George Fitzgerald’s “Fading Love” – one move removed from the dance floor

by Irene Lo

George Fitzgerald is often lumped in with the deep house lot. Whether or not deep house is the appropriate description for the type of music Fitzgerald has been known to release is not as relevant as what it does tell us about the Berlin-based and British-born DJ, producer, and labelhead owner of ManMakeMusic.

As someone whose reputation for dubstep and house singles is respectable, Fitzgerald is the man behind steamy, taunting tracks like “Thinking of You” to the sensual after-hours feel of his Child EP that is equal-parts yuppie lounge and illegal venue. Fitzgerald fits comfortably with S-Ampel to Dusky so Fading Love, his debut LP, out April 28th on Double Six is a discreet step towards something else.

The lead single, “Full Circle,” features vocals by Boxed In frontman Oli Bayston, and it is tender with gloom in its songwriting movement. As a track about the “unfulfilled promise of stagnant relationships,” “Full Circle” is a break-up song in a record sourced from Fitzgerald’s personal life. The unchallenged mood of club beats is broken up into motifs that knit Fading Love together, and it also points to the new direction Fitzgerald takes in songwriter territory.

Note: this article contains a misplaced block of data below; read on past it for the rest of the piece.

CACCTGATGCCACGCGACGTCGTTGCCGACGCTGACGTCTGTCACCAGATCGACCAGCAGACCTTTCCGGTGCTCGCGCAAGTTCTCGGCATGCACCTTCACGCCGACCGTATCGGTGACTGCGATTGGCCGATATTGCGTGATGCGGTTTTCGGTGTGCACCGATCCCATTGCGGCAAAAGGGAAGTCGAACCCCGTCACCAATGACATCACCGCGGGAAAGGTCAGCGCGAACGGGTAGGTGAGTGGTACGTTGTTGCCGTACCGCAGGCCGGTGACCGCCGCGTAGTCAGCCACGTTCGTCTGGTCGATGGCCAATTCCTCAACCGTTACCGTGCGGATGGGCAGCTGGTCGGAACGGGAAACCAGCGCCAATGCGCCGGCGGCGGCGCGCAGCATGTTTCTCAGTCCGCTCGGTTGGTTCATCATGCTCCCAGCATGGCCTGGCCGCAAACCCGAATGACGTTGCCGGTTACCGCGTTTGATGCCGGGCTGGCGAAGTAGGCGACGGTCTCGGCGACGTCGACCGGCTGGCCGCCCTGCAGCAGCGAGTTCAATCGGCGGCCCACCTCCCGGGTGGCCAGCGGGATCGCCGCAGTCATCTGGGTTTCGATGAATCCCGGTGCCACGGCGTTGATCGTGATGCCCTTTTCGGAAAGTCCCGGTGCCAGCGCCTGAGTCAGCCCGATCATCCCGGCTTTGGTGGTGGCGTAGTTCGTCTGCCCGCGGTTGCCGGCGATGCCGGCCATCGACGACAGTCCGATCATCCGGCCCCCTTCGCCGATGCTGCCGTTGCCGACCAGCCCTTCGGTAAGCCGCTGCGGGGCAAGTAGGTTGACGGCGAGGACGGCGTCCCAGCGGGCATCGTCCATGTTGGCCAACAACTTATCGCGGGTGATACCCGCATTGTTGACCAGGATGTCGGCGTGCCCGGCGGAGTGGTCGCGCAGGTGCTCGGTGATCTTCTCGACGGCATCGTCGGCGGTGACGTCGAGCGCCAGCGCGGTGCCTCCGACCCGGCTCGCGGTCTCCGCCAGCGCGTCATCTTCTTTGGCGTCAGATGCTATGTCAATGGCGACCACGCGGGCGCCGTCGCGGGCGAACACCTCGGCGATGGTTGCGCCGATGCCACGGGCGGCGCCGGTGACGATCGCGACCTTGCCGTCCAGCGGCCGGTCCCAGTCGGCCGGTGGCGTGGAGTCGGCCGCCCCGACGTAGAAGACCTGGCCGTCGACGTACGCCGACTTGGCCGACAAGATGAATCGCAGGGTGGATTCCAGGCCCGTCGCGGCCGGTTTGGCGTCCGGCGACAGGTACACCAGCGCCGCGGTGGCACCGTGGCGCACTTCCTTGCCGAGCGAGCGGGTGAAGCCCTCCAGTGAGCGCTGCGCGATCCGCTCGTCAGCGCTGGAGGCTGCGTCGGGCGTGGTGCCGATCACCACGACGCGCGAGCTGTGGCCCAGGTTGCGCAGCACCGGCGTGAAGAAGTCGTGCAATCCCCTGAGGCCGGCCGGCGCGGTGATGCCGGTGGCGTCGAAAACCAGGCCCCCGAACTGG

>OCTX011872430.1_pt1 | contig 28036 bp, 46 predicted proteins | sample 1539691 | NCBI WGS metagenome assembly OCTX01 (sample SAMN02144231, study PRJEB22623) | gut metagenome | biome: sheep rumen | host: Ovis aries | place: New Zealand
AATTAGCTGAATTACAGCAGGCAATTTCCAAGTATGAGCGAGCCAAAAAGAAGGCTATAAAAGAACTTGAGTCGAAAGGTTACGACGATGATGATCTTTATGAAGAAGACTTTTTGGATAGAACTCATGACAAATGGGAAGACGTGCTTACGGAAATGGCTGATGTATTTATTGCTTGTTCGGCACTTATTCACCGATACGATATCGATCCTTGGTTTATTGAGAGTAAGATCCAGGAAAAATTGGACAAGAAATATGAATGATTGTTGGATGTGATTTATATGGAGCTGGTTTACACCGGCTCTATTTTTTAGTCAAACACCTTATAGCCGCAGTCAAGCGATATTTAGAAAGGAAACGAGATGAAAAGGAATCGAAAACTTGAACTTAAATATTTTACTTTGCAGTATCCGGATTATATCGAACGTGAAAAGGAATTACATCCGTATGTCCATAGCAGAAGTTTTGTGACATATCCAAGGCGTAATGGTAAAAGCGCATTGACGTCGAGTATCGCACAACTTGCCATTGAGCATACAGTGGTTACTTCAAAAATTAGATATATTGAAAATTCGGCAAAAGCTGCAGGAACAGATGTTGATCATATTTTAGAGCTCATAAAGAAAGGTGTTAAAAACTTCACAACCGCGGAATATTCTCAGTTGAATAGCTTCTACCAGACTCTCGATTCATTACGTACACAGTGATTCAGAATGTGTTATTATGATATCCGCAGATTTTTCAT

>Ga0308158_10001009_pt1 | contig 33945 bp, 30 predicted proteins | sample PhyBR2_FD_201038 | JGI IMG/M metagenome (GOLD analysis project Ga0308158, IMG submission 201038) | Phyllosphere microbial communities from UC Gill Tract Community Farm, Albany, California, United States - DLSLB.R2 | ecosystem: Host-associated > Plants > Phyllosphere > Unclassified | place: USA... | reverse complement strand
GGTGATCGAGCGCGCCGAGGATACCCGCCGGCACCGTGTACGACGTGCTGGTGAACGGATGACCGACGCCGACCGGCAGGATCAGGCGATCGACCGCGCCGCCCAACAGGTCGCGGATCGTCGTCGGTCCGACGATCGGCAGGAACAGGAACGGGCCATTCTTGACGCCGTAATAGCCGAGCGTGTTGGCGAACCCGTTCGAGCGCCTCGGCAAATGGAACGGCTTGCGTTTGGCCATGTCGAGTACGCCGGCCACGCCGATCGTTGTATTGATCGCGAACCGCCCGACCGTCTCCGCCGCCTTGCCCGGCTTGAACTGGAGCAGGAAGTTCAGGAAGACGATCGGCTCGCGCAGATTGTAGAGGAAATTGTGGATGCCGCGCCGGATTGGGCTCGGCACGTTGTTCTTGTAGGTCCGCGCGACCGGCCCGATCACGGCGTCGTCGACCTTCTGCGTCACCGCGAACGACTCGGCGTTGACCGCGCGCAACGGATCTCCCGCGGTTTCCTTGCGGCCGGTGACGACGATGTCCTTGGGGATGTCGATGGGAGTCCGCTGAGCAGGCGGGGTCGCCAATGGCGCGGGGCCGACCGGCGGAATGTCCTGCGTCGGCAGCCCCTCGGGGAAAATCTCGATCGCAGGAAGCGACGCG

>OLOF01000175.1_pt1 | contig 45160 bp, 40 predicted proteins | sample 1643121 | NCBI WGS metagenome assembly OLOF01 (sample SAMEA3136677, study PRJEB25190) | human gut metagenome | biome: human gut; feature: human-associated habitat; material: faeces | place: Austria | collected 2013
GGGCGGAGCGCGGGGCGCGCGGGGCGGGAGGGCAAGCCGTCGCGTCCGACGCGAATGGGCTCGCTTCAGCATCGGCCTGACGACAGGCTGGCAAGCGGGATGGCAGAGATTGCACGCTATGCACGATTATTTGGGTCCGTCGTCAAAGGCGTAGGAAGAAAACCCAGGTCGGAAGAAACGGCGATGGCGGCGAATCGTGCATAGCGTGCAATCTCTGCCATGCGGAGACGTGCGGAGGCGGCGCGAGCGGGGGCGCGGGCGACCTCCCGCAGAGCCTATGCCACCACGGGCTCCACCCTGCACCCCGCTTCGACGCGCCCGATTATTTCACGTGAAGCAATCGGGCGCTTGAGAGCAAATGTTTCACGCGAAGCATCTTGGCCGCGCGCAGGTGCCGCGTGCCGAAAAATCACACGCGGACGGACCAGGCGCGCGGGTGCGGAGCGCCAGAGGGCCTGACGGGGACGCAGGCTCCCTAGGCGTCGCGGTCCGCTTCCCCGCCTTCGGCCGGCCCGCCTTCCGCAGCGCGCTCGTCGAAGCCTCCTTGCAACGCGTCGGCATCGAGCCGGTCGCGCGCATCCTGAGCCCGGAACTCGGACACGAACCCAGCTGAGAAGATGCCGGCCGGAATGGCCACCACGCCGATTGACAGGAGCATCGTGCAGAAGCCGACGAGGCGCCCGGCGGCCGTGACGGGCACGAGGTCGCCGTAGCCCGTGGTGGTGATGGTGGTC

The album rarely lies heavy on the heart with its club motifs dispersing like a gentle mist over the song instead of catching on like a batch of tinder. There is stagnancy to this record, and the overall impression is that it does not accumulate so much as it vanishes like a pent-up sigh. “Beginning at the End” and “Shards” are expansive works that head down a certain path and arrive at their individual destinations without fanfare or much ruckus.

Clean but warm and rich, Fitzgerald creates a chain of harmonic memory that echoes the song that went before it, noticeable from the last half of “About Time” to “Full Circle.” Softly illuminating meaning and connection, Fading Love is like when the shining sun is out when the sky is raining. A nuanced palette of conflicting moods that is represented in the arresting combination of its upbeat sluggishness and its use of emotional tricks that keep Fading Love at bay. Detached in its abstract qualities, Fading Love ends on a strong note with the one-minute charmer “Frank Is Sleeping” to “The Waiting.” Radiant with the sobering truth that “I’ve been waiting too long for you,” Fitzgerald finesses a subtle pop song in “The Waiting.”

With Fading Love, Fitzgerald can be counted among Jon Hopkins, Caribou and the like.

Album release: April 28, 2015